LIANE HANSEN, host:
In Jamaica, authorities are still hunting for alleged drug lord Christopher Coke. A government offensive to try and arrest him left more than 70 civilians dead this past week. Gunmen loyal to Coke barricaded the West Kingston slum of Tivoli Gardens and fought the security forces for days to keep them out. Some Jamaicans are saying that this crisis exposes the longstanding relationship between politicians and organized crime.
NPR's Jason Beaubien has more from Kingston.
(Soundbite of protest)
Ms. MONA JAMES: Fight for the people dead and then fight for guns.
JASON BEAUBIEN: There's anger in Jamaica's capital right now at almost all levels of society. The Tivoli Gardens slum in Kingston resembles a war zone. The buildings are pockmarked with bullet holes. Makeshift barricades still block some streets. And sandbag sniper positions are tucked into stairwells of the deteriorating tenements.
Mona James(ph) says she wasn't able to come out of her house for five days. And the security forces, she says, were executing young men in the streets.
Ms. JAMES: Killing innocent boys, take them out of the house and they shoot them and kill them - police and soldier are doing.
BEAUBIEN: Christopher Dudus Coke is the don of Tivoli Gardens. And he's the product of a political system gone wrong. In the 1960s and '70s, Jamaica's two main political parties started setting up garrison communities in the Kingston slums. The don would get out the vote for his party and in exchange, the politicians let the don operate criminal enterprises largely unimpeded. Jamaica's current prime minister, Bruce Golding, represents Tivoli Gardens in parliament.
There were calls for Golding's resignation earlier this month after he acknowledged authorizing the Labor Party to pay $50,000 to a Washington, D.C. lobbying firm. The firm was hired to lobby against Christopher Coke's extradition to the U.S.
In this most recent clash in Tivoli Gardens, Colonel Rocky Meade with the Jamaica Defense Force says Coke's supporters launched a direct offensive against the Jamaican state.
Colonel ROCKY MEADE (Jamaica Defense Force): Two police stations were destroyed, about 12 other stations were attacked. That was within 24 hours. We would've been irresponsible to have not responded as decisively as we did.
BEAUBIEN: Army officials say Christopher Coke's supporters had set up sophisticated defenses throughout Tivoli Gardens and even had surveillance cameras that could monitor various parts of the slum from a central control room. Ralston Hyman is an economist in Kingston. He says the dons of these garrison communities, such as Coke, have grown into monsters that the political parties can no longer control.
Mr. RALSTON HYMAN (Economist): What we see now is that the tail is wagging the dog. That is more the political parties who are depending on the support of the enforcers rather than the other way around.
BEAUBIEN: Hyman says the dons provided the social services that the government for years has failed to deliver. The area leader pays for kids to go to school, lends people money to set up small shops, organizes crews to clean the drainage canals and doles out at times brutal justice. The dons also control the sale of drugs and operate extortion rackets. U.S. prosecutors allege Coke runs a multi-million dollar drug and weapons smuggling operation from his West Kingston slum.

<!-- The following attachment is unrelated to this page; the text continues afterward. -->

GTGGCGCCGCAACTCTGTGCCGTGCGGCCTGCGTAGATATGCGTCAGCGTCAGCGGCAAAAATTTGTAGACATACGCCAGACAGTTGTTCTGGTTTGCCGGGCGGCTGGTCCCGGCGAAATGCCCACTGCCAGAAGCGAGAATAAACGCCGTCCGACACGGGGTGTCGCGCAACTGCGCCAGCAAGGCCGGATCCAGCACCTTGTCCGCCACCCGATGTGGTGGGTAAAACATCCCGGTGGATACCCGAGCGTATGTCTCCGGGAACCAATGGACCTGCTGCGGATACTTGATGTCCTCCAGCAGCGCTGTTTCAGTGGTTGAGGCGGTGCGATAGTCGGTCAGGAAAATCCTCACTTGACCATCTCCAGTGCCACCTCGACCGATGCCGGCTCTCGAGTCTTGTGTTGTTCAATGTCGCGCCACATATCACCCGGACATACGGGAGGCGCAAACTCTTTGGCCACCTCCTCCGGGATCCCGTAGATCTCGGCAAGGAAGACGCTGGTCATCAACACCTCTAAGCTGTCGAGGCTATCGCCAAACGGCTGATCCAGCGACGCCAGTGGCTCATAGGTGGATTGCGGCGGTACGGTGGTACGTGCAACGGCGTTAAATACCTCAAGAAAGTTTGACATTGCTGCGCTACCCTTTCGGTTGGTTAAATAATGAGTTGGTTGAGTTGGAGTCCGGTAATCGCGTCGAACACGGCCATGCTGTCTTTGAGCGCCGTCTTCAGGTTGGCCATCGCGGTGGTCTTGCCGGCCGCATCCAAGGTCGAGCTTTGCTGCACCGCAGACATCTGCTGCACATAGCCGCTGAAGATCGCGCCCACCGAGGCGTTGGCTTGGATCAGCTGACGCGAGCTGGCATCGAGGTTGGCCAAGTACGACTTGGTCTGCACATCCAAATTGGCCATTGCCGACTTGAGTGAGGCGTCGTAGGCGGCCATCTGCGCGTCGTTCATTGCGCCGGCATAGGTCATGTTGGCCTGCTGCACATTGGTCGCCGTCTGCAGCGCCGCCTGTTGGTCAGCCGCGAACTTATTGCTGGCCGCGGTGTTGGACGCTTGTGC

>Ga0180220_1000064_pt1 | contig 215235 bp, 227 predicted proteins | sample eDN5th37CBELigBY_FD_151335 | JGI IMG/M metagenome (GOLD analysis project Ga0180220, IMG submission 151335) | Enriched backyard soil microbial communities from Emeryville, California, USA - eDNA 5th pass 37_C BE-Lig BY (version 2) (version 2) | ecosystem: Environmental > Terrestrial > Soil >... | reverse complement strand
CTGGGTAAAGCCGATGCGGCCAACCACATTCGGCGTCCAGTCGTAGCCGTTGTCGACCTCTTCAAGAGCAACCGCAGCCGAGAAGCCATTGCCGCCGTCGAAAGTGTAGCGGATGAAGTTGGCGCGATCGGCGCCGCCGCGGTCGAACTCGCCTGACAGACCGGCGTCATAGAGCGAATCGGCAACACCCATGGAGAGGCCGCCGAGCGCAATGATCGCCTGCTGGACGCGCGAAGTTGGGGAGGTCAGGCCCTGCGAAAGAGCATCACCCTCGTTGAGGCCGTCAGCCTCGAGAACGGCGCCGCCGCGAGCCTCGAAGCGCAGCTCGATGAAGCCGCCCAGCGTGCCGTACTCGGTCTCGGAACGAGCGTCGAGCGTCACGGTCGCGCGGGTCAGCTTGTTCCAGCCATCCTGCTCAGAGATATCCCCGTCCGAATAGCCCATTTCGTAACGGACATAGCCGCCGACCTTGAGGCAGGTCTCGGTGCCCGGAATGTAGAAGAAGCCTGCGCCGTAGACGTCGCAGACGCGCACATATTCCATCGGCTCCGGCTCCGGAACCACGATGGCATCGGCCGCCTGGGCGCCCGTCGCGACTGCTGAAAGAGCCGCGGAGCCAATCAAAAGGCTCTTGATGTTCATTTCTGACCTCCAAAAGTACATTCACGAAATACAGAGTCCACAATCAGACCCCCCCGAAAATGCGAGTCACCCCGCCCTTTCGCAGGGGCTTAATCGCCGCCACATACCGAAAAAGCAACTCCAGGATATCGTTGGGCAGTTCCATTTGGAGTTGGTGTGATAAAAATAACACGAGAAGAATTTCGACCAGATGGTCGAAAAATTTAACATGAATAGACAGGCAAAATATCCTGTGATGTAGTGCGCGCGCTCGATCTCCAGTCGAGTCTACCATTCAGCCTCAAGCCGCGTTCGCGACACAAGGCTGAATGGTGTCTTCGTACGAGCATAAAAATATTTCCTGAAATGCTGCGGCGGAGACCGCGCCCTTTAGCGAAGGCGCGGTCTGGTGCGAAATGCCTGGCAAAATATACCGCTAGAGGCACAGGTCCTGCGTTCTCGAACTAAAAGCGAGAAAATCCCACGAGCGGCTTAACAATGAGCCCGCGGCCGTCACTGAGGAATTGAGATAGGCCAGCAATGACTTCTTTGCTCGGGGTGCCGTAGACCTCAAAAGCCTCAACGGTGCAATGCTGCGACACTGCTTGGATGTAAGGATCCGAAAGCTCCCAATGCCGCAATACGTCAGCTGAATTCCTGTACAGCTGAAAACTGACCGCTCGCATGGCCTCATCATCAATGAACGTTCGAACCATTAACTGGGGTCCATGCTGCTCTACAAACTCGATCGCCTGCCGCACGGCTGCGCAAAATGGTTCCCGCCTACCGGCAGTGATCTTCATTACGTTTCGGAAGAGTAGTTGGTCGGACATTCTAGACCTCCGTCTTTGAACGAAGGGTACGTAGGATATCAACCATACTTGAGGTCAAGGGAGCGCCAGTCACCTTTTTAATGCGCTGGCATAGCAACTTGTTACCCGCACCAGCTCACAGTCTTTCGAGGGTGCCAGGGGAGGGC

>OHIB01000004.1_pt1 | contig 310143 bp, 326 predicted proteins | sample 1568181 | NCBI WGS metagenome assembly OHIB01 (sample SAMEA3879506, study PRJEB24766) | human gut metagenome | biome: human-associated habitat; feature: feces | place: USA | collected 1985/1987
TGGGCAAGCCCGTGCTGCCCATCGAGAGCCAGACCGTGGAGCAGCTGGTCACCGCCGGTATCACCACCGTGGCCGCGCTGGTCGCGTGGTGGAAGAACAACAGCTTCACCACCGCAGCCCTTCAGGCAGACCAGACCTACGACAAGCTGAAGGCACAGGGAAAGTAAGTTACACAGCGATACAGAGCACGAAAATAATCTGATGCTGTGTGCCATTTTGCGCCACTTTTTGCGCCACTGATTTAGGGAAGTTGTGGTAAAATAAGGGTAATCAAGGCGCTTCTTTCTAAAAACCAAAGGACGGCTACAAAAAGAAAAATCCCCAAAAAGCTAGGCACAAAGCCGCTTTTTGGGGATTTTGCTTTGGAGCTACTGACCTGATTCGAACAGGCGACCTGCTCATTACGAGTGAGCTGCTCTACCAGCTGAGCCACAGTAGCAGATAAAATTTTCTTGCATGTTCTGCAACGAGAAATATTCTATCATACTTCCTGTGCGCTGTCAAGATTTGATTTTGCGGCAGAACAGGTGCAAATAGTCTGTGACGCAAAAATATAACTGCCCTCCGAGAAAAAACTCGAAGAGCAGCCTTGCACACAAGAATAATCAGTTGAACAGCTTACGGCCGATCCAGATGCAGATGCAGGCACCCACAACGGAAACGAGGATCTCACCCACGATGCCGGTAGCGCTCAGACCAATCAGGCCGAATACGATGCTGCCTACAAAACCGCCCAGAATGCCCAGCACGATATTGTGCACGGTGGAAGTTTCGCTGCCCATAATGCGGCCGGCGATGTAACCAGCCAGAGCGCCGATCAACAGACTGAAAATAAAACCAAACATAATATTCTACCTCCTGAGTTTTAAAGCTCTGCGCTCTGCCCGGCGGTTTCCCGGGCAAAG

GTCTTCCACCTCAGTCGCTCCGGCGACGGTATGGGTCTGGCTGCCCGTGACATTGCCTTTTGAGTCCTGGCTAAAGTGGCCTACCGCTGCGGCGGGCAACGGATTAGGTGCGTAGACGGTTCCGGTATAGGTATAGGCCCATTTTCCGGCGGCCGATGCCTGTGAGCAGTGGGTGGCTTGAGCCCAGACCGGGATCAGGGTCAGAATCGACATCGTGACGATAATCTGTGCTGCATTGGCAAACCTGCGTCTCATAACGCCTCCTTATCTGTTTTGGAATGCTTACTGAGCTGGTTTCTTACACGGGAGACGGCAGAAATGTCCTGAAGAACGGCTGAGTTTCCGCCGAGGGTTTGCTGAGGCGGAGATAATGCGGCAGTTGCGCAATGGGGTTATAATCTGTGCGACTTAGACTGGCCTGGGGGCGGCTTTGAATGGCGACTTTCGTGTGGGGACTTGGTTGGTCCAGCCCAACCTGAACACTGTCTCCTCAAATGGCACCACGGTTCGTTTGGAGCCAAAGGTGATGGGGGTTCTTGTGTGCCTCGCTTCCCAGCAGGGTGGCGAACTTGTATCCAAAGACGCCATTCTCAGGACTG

Hyman says the relationship between the dons and the political parties is part of the reason why Jamaica has one of the highest murder rates in the world. And he says ordinary citizens and politicians are finally fed up with it.
Mr. HYMAN: What I see now is that the political parties have been kind of waking up and smelling the coffee, so to speak, and realize that the change is now. Now - now is the most opportune time to break the back of the criminality which has been destroying this country and the nexus between politics and criminality.
BEAUBIEN: Business leaders are openly calling on Jamaicans to stop paying bribes to the dons and the government to stop awarding public works contracts to them. Christopher Coke's lawyers say the alleged drug lord is a businessman who runs several construction and maintenance companies. And his company's got legitimate government contracts. Joseph Matalon is the head of a business group called the Private Sector Organization of Jamaica. He says the system of garrison politics has to come to an end.
Mr. JOSEPH MATALON (President, Private Sector Organization of Jamaica): And I think that civil society as a whole has come to that conclusion.
BEAUBIEN: He's calling for all government contracts to be open to competitive bidding. And he wants campaign contributions made public, so any backflow of money from criminals to politicians is exposed.
Jason Beaubien, NPR News, Kingston.
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